- Politically, Northern Ireland has four main groups of people (although, of course, not everyone fits neatly into one of these categories): Republicans are those people who desire a political unity spanning the entire island of Ireland and are extreme in this viewpoint: some are willing to sponsor or participate in violent acts to achieve this end. The IRA is one group that has supported this agenda. Nationalists are those people who desire a united Ireland but only by peaceful means. Loyalists are the opposite of Republicans, in that they are willing to resort to violence and extreme measures to keep Northern Ireland a part of the United Kingdom. The UVF is a paramilitary group that was founded on Loyalist principles. Unionists also wish for Northern Ireland to remain part of the UK but only by peaceful means. So, it is fair to say that unionists and nationalists may disagree politically but are both generally moderate.
- Legally and economically, Northern Ireland is part of the United Kingdom and has the same legal and economic system as the rest of the UK.
- Historically, The Lagan has principally functioned as a water source for industry in Belfast, and for drainage. Neighborhoods were planned so that their streets ran perpendicular to the river, so that storm water would run into the river. Industry was located along the river historically, as well. However, now that the heavier industries have mostly been abandoned in Belfast, the river is being redeveloped as primarily residential use.
Illustration: Table or time line
Spatial analysis of area/project/plan
- What are the main structural features?
- How has it been shaped? Were there any critical decisions?
Illustration: Map/diagram/sketches photos and background notes
Core Questions Working Group Green Structure Planning
How does funding influence the planning and use of public space?
- I am sure that funding is going to be an issue if this project is realized, which I hope is the case. At this point, I am exploring this topic as my thesis project and so it is not yet a reality in terms of being implemented. I foresee problems with funding in the following realms, if the project is realized: First, there is much property along the river that is privately owned. My understanding is that the river corridor is not public space at this time. One of my recommendations is going to be that the river and a buffer around it should be purchased by the city and designated as public space. Then, funding would probably be governmental of some sort. For those areas that are not purchased by the city but are still impacted by the design, I would recommend that they be approached individually and have the project presented to them. Hopefully this would inspire involvement from business owners wishing for more foot traffic, etc. I will include plans for habitat restoration (for birds, etc), as well as universally accessible recreation spaces. This will open up possible funding sources such as environmental groups and disabilities/special needs groups.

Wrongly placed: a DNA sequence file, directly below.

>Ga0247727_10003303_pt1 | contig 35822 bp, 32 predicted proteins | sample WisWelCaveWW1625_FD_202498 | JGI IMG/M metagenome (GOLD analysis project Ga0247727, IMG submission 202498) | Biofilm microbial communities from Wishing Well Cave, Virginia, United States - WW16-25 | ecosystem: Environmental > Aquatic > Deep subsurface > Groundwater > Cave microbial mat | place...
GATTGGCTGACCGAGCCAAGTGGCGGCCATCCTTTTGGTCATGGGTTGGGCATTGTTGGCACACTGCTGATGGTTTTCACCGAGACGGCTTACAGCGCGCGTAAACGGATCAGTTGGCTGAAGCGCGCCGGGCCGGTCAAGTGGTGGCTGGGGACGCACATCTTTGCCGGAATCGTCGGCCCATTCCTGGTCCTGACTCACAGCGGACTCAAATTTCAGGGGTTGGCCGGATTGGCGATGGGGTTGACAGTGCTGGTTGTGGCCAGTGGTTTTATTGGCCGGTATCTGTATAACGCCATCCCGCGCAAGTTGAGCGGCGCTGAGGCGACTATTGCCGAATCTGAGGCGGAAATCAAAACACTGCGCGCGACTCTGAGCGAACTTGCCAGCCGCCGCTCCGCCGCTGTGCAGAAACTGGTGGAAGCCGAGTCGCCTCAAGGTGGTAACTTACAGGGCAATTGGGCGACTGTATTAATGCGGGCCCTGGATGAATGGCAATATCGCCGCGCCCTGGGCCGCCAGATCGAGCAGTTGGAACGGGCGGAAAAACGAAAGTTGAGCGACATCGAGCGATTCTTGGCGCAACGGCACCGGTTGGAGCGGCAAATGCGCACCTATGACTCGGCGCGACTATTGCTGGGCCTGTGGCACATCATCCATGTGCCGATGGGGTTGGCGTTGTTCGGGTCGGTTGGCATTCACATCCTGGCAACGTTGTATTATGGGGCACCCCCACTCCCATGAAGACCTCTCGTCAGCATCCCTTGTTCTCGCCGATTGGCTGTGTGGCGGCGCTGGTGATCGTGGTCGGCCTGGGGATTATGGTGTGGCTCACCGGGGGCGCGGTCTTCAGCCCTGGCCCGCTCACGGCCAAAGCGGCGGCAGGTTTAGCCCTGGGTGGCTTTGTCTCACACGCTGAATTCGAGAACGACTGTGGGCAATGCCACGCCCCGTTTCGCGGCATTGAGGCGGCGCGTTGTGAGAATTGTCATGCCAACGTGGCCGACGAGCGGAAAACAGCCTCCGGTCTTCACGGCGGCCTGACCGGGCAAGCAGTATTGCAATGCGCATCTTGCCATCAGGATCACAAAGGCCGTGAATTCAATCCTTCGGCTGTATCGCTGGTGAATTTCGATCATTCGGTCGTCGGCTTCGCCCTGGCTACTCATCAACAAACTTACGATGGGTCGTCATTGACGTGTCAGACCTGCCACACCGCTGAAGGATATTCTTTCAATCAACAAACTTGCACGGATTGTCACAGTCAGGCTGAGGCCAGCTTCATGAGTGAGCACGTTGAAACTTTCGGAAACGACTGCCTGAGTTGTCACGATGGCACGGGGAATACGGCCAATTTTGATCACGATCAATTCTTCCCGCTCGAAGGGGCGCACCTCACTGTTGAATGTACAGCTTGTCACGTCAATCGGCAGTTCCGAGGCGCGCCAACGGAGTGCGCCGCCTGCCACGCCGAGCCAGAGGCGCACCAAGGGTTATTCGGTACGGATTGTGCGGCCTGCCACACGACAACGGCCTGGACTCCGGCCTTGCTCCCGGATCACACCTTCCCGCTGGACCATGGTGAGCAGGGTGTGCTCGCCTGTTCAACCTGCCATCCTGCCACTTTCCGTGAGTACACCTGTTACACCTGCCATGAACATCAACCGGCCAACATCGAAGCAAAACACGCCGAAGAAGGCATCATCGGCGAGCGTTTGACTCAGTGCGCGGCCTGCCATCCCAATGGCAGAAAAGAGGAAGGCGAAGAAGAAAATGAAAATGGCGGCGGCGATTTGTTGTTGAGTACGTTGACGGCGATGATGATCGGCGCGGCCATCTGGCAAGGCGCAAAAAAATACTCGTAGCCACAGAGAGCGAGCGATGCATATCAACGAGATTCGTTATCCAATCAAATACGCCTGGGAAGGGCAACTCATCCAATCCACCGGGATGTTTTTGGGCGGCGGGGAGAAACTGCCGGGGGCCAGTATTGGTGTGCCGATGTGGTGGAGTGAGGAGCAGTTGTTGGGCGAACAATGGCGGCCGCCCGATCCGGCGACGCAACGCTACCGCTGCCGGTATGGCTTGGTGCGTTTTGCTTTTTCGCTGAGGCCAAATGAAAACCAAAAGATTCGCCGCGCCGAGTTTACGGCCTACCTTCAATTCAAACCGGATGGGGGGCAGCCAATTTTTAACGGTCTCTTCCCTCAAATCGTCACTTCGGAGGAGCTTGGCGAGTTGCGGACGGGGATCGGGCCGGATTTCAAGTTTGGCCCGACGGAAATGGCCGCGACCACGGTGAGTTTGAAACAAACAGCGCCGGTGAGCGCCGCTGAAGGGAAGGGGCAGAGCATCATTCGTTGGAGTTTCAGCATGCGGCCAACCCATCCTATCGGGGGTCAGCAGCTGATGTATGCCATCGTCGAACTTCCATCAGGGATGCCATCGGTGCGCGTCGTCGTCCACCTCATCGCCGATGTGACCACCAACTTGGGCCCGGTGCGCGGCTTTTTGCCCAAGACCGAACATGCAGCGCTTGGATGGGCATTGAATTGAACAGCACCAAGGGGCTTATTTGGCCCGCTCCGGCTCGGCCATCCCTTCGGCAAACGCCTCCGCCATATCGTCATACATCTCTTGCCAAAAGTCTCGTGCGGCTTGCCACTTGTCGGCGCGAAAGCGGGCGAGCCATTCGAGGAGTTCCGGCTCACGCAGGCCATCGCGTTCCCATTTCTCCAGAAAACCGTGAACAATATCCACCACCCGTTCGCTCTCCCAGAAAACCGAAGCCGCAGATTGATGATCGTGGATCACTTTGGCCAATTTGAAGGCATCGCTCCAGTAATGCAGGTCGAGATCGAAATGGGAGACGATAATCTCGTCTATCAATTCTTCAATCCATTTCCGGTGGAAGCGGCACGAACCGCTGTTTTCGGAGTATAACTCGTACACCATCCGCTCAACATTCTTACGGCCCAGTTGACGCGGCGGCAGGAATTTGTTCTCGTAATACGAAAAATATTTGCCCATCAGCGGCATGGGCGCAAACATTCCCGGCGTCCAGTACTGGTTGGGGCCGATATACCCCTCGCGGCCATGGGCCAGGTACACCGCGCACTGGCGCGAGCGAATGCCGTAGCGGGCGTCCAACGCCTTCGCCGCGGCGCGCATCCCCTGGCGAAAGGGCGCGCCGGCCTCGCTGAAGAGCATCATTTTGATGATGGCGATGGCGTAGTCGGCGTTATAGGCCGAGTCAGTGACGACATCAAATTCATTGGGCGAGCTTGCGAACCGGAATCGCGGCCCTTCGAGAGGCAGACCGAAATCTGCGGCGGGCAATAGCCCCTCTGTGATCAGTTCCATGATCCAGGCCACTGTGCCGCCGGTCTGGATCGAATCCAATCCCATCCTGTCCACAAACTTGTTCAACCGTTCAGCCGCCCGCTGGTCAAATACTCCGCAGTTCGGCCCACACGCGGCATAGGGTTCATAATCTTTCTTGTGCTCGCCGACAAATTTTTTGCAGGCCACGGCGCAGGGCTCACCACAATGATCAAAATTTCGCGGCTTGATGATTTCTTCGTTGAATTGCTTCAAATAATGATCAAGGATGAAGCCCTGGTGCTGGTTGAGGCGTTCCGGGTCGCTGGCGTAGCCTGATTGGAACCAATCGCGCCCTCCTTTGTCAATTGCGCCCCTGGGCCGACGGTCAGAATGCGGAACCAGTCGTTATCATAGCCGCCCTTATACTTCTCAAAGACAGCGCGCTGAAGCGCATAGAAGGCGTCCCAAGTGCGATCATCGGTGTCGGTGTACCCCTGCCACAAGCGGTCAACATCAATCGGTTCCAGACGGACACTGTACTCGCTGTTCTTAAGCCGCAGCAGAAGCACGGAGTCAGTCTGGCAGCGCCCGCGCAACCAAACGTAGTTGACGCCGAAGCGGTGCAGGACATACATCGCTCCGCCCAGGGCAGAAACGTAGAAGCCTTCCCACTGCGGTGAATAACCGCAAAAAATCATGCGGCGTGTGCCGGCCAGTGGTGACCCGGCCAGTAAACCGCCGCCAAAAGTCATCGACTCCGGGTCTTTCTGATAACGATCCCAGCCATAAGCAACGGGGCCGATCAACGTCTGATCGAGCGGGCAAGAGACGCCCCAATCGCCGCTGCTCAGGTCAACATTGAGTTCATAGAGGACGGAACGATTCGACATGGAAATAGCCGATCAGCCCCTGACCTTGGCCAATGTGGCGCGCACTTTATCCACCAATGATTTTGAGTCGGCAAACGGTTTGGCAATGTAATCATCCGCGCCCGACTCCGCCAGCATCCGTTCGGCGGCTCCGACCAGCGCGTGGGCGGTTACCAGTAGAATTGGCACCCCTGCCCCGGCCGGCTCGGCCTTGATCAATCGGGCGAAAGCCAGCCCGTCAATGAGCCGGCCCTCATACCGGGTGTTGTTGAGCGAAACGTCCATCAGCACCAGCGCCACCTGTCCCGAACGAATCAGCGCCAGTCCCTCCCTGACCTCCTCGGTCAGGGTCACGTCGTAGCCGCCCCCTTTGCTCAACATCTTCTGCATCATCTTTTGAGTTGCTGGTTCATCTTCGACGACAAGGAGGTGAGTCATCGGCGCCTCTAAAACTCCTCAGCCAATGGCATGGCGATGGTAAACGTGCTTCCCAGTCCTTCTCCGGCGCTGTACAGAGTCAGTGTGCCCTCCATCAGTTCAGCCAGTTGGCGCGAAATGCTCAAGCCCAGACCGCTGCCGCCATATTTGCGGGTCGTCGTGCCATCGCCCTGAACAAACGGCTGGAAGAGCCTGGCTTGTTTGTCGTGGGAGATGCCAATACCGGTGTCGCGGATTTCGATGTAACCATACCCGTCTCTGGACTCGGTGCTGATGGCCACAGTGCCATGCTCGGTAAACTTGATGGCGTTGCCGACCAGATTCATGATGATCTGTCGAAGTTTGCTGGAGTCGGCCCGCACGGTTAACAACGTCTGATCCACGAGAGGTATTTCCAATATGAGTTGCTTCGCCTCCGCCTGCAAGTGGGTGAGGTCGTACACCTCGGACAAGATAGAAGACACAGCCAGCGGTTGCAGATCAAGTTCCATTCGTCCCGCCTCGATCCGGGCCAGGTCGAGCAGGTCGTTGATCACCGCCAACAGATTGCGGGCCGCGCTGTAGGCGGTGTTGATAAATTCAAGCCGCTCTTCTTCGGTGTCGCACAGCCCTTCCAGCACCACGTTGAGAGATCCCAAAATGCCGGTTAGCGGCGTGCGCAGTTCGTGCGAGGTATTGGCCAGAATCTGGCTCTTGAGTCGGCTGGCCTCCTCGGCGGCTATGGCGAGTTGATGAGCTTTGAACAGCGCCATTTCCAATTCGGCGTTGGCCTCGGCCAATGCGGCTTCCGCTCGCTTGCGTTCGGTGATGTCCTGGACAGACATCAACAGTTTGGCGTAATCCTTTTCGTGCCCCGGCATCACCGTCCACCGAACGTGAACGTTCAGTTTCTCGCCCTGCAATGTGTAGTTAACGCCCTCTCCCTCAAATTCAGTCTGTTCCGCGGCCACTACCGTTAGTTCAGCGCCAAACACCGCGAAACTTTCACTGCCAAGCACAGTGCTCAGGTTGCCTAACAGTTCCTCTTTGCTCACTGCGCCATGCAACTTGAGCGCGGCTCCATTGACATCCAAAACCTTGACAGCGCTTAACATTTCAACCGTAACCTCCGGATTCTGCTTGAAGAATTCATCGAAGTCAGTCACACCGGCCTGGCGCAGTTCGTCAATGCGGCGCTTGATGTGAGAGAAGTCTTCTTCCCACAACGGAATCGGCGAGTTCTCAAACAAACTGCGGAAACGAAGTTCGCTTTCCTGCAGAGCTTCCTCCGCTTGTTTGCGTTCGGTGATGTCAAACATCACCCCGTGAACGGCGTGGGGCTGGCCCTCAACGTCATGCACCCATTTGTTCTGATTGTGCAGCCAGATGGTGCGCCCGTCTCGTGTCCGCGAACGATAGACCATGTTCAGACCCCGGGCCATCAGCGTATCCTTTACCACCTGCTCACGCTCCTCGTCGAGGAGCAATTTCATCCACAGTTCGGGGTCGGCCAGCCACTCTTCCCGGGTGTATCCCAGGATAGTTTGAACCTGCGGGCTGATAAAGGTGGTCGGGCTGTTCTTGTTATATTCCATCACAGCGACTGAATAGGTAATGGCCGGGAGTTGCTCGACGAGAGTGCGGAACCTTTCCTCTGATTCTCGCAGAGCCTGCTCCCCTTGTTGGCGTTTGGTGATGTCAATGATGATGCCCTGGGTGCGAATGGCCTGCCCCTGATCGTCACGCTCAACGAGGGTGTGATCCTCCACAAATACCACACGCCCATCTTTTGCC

How are spaces within the site used both currently and projected?
- This is actually quite a difficult question to answer at this time, although as I continue my analysis of the are I will have to answer it in detail. Right now, the river is bordered by greenspaces (parks, botanic garden), neighbourhoods of varying economic levels, entertainment (the Odyssey Centre), new developments (the Titanic Quarter, for example), abandoned industry (the Gasworks), historic districts (Cathedral Quarter), and Belfast city centre. The river itself is primarily used as a recreational amenity, by rowing crews. There is a bridge outside of the city that supposedly many anglers frequent, and the river was recently stocked with salmon. There is also a river history tour. Although there are many nicely built paths on either side of the river, they are not used frequently by the public. I think that this is because they are disconnected from each other. This is one of the main reasons I chose this project.
How can the historic elements / layers be integrated?